Donald Clark was a fan of blockchain a couple of years ago but he reports that he has "fallen out of love with this technology" because "I’ve still to see a single implementation in learning that is worth the candle." I think this is true, and I think most of the educational implementations to date have been trivial. But I'm more concerned about this: "In truth education and training does not want to be decentralised and democratised or disintermediated, as almost everyone in the field works in an institutions that will protect themselves to the death." This is also true, and what we might see in education is the educational version of Stellar or Ripple: the big banks creating their own version of the tech and setting up their own centralized network. But I also think there more to the picture than badges and credentials. More to come. Soon.
The only thing that surprises me about this is that it took this long to happen. The lawsuit alleges that "ResearchGate takes high-quality scientific articles that are written and published by others and makes them freely available via its for-profit platform." There may be examples to the contrary (though I didn't see any) but strictly speaking, this isn't what ResearchGate does. Yes, it does harvest articles - but only open access articles. Otherwise,m what it does is ask authors to upload their personal copies (usually preprints) or (more commonly) posts a link whereby you can email the author asking them to send you a copy (via ResearchGate). All of this is perfectly legal, and will (IMO) constitute the bulk of ResearchGate's defense. This is a developing story and the Library Journal will be updated as new information becomes available. More from Inside Higher Ed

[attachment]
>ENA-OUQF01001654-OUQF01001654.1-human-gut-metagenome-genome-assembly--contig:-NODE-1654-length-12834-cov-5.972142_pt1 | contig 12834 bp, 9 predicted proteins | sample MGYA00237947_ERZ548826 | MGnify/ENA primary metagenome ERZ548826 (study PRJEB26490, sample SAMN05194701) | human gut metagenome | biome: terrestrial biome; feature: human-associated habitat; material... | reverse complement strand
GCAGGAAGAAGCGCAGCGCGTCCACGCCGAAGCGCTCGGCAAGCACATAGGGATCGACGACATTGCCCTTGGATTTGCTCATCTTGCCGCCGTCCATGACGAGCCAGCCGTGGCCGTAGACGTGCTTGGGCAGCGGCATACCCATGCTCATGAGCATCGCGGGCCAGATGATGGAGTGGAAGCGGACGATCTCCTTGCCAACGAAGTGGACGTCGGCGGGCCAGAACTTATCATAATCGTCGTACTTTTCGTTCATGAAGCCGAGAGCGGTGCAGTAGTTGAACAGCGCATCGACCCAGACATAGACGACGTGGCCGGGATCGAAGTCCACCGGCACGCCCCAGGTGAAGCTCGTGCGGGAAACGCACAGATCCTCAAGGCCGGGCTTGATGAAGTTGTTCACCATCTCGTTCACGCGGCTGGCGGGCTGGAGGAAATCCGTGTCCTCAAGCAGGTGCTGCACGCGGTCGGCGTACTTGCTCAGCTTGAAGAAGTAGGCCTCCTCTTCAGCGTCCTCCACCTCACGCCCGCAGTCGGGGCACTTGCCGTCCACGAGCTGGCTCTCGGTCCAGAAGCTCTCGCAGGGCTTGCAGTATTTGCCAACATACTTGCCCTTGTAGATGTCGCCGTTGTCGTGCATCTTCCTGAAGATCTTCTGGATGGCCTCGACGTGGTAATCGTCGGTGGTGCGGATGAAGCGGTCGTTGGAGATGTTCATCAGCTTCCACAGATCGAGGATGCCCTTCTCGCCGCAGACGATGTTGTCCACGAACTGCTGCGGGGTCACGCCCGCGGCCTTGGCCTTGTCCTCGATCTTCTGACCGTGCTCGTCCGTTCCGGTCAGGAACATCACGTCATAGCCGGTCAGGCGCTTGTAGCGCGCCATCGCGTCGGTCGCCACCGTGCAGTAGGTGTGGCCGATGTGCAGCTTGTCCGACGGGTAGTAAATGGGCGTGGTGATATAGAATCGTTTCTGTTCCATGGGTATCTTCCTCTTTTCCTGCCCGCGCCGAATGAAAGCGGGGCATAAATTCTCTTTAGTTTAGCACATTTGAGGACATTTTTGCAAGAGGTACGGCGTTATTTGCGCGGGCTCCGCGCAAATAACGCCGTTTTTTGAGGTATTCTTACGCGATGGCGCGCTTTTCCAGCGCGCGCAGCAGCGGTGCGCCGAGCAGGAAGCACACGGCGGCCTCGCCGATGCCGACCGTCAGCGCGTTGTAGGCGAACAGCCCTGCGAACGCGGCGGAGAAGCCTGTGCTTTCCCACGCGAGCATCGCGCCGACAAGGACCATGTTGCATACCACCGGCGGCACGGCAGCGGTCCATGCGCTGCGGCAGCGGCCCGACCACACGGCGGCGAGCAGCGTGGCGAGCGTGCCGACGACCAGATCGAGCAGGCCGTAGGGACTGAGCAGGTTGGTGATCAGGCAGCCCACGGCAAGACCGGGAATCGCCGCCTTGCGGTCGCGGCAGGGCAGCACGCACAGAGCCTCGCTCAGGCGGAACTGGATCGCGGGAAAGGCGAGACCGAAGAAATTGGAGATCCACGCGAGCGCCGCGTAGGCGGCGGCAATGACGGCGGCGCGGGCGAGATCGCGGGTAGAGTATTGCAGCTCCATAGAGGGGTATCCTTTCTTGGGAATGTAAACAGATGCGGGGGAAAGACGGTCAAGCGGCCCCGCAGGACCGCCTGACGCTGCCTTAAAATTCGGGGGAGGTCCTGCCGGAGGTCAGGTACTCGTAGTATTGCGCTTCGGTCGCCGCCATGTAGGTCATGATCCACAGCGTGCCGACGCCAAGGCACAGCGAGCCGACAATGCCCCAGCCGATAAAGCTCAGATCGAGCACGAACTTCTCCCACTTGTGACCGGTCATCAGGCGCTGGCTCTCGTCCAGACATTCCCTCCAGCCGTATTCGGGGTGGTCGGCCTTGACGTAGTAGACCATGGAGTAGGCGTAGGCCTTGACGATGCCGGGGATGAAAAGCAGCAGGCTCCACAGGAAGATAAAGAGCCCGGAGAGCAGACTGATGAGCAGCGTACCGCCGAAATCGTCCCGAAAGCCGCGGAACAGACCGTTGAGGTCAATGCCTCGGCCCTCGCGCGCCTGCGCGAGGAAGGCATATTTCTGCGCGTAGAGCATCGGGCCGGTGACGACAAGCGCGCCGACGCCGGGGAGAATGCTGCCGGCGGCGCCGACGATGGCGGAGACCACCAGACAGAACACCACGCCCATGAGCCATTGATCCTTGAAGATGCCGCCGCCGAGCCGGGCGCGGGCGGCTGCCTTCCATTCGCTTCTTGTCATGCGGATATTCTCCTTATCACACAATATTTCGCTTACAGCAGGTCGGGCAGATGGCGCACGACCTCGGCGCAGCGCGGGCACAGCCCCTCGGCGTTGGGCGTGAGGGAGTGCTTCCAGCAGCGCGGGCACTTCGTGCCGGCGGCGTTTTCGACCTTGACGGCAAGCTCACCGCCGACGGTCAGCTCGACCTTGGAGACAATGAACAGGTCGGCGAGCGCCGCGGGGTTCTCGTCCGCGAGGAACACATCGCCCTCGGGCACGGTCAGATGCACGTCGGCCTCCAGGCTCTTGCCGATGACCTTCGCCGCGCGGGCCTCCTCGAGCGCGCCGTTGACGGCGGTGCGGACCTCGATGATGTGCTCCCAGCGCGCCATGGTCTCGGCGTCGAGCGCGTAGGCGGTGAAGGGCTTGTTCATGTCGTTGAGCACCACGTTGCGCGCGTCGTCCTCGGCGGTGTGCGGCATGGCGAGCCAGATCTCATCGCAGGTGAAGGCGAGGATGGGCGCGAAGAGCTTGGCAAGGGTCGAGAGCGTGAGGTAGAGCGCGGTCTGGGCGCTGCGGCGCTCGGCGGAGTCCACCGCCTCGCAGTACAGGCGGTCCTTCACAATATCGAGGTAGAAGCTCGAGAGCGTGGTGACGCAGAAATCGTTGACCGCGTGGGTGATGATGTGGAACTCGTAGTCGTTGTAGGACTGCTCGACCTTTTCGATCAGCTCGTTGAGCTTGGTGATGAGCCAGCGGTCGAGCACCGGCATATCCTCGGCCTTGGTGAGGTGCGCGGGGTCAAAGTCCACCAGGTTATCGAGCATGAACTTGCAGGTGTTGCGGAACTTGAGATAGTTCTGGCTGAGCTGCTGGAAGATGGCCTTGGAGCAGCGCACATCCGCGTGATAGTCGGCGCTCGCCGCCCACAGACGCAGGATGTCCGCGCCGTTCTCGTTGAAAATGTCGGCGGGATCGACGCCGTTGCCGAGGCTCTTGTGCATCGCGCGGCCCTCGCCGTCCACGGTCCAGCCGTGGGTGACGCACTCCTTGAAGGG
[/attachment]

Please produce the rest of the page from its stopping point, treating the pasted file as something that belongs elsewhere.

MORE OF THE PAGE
This is a partial podcast transcript of a discussion with a panel (Sandra Burri Gram-Hansen, Margarita Quihuis and Safiya Noble) discussing behaviour design using educational technology. I like the analogy with the Ikea showroom, though it suggests something a bit pernicious: you cant't go wherever you want in an Ikea store the way you can in a department store, and the design is not for your benefit, it's for Ikea's. There's a slant to the piece (crediting the 'invention' of the field to a Stanford professor in the 90s; telling us that diversity, in this case at least, "isn't because of kumbaya") and the presentation of the (false?) hope that "if they understand the principles of persuasive systems, then that also means that they are able to reject unwanted influence" but it's worth thinking about.
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